Muzzle velocity feet per second - - 920

Maximum range .. yards . . 4, 825

Length of recoil of gun inches . . 14

Height of axis of gun above ground do 26

Maximum angle of elevation degrees . . 27

Maximum angle of depression '. do .... 10

Amount of traverse of gun on carriage do ....

Diameter of wheels inches . . 36

Width of track do 32

Weight of carriage only pounds . . 595

Weight of gun and carriage do .... 830

The gun barrel is a one-piece steel forging, cylindrical in form.
On either side of the breech end two lugs are provided to which the
piston rods are secured when the gun is mounted in the cradle. For-
ward of these lugs is a finished surface of uniform diameter which
constitutes a bearing for the gun. This surface is supplemented at
the forward end of the gun by two collars of equal diameter, thereby
insuring a firm bearing for the gun in the cradle, either in recoil or
in battery. At the bottom of the barrel is a guide which slides in a



corresponding groove in the cradle, thus keeping the gun in proper
position and preventing it from turning when in action.

The breech mechanism is of the interrupted-screw type. A handle
which swings from left to right turns and swings the block clear with

one motion. The firing pin is operated by means of a trigger which
is pulled by the firing lanyard. A safety device is incorporated to
prevent firing when the breech is not closed. The breech is equipped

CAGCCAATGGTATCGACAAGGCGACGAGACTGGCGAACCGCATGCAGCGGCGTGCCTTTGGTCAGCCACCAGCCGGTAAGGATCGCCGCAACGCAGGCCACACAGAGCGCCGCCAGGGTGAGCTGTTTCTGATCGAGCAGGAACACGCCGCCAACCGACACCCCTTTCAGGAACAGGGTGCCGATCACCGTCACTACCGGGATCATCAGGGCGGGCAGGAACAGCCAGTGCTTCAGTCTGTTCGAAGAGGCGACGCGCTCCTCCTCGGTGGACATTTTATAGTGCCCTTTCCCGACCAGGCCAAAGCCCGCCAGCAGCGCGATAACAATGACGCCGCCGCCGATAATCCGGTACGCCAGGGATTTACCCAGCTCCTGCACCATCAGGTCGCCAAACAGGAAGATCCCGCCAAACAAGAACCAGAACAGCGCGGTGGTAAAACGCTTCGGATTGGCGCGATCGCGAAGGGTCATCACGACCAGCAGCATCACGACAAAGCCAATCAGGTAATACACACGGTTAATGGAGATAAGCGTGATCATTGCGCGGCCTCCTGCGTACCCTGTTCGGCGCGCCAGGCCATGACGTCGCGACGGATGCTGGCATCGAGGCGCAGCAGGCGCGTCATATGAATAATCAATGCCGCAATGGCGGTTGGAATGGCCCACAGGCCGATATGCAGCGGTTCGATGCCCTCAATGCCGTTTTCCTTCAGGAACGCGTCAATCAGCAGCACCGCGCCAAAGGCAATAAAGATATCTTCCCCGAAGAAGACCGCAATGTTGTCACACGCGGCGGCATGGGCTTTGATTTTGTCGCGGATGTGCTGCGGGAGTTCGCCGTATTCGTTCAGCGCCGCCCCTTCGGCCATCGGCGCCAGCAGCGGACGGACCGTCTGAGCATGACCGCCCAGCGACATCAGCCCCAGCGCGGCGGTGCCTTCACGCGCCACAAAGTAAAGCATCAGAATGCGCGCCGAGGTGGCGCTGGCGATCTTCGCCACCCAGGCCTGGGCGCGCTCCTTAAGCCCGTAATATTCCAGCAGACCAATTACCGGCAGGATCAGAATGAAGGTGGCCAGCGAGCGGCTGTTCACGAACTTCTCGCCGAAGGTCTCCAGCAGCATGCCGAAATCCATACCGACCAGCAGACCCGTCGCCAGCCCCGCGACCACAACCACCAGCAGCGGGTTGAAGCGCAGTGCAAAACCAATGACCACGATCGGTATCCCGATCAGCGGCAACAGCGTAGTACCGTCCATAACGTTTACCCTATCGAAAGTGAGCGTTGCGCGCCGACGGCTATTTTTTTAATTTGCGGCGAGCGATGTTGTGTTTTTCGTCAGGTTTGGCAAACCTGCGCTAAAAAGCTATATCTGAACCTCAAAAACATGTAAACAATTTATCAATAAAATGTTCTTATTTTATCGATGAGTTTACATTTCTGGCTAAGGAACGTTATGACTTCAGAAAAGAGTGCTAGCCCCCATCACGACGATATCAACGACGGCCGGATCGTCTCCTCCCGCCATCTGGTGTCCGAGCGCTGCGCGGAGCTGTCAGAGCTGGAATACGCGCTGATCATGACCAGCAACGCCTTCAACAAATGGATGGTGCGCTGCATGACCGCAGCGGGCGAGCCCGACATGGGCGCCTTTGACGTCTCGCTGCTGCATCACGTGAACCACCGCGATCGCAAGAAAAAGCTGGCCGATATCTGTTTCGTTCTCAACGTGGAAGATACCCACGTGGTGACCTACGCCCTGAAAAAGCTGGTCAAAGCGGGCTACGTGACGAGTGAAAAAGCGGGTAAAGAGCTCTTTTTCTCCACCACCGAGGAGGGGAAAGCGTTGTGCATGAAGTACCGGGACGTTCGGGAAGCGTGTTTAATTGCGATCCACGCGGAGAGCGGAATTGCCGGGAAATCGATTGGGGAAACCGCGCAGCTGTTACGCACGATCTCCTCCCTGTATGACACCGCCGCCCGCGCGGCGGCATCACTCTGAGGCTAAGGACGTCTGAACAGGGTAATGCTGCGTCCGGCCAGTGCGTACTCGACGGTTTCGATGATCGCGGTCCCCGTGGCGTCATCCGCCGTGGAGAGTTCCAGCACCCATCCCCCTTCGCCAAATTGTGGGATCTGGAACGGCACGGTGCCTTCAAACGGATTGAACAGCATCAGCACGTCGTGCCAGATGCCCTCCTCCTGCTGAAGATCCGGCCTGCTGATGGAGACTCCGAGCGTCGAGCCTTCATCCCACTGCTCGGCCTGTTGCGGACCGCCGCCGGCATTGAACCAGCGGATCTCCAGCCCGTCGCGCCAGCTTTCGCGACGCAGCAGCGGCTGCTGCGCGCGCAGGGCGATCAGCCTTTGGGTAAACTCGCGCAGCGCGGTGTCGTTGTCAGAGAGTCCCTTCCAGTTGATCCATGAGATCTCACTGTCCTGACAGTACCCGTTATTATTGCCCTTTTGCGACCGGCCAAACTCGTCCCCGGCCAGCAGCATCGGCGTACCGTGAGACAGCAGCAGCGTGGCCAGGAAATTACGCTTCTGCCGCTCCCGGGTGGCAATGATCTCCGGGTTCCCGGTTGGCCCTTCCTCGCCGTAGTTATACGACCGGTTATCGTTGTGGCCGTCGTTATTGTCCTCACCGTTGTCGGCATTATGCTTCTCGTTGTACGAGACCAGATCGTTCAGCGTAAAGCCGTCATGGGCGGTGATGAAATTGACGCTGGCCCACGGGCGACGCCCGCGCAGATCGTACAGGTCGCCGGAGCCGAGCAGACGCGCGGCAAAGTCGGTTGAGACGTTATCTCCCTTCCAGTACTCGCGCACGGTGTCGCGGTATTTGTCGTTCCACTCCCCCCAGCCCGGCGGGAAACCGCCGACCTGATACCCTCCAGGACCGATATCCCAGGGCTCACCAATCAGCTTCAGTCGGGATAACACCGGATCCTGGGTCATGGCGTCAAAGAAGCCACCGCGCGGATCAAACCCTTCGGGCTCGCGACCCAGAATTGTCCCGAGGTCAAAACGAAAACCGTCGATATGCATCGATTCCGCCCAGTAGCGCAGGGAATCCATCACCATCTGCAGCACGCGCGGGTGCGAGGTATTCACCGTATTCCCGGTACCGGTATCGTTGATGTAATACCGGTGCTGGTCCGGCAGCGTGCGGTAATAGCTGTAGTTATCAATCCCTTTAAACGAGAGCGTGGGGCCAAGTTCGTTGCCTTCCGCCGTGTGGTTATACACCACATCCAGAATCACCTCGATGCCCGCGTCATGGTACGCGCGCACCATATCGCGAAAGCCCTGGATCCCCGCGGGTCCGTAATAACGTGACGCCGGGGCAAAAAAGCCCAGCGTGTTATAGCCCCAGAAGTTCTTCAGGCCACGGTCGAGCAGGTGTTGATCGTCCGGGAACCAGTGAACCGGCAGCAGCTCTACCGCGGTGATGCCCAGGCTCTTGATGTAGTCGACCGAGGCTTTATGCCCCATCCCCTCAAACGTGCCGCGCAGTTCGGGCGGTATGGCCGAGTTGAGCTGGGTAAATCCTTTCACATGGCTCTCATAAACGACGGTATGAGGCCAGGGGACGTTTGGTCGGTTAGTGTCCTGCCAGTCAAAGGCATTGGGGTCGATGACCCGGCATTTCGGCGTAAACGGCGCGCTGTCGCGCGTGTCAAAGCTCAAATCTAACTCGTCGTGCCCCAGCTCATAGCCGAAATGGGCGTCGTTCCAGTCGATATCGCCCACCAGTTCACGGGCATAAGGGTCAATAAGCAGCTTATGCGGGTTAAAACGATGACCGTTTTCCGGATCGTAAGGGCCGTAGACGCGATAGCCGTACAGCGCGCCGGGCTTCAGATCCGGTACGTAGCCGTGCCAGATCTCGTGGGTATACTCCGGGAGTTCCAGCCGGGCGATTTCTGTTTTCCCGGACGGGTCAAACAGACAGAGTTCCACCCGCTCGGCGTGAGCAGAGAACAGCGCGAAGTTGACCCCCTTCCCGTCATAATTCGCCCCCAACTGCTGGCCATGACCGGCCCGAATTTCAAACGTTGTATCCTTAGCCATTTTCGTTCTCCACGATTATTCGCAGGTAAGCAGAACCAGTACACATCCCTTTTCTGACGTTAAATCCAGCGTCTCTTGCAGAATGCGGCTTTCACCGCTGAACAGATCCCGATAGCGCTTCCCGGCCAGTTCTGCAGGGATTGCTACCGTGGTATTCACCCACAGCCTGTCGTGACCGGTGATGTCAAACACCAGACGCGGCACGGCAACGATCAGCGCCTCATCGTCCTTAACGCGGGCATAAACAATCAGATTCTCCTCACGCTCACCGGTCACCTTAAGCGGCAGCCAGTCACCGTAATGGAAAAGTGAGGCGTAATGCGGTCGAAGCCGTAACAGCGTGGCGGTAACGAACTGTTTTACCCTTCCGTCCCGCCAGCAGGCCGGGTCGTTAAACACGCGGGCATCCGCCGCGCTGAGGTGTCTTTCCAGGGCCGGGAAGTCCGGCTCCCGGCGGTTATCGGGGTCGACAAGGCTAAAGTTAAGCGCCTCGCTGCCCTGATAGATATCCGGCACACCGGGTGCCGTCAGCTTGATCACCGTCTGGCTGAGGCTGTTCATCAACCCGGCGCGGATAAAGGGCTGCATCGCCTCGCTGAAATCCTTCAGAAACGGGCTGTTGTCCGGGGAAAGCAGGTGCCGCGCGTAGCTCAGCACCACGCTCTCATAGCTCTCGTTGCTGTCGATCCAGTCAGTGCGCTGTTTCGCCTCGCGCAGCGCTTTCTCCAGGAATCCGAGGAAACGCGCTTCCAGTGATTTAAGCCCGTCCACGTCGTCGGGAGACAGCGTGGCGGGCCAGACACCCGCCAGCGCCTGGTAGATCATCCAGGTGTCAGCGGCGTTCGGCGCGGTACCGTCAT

with an extractor which ejects the empty cartridge case after firing.


The recoil mechanism is of the hydrospring type. It is known as
the short-recoil type in which the gun is permitted. a length of recoil
upon the carriage, sufficient to diminish the movement of the carriage
on the ground but not sufficient to render the carriage stable. To




retard the movement of the carriage on the ground the wheels are
locked by means of " brake ropes/' which lock the wheels to the trail.
Two buffer cylinders, one on each side of the gun, are bored in the
cradle casting. They contain both the recoil and counterrecoil
mechanism. The cylinders are connected at the rear by a by-pass
which keeps the oil pressure equal in the two cylinders. Throttling


is obtained by grooves of varying width in the cylinder liners. The
piston rods are attached to the gun by means of interrupted screws,
which permit quick removal for transportation.

The counterrecoil mechanism consists merely of springs wound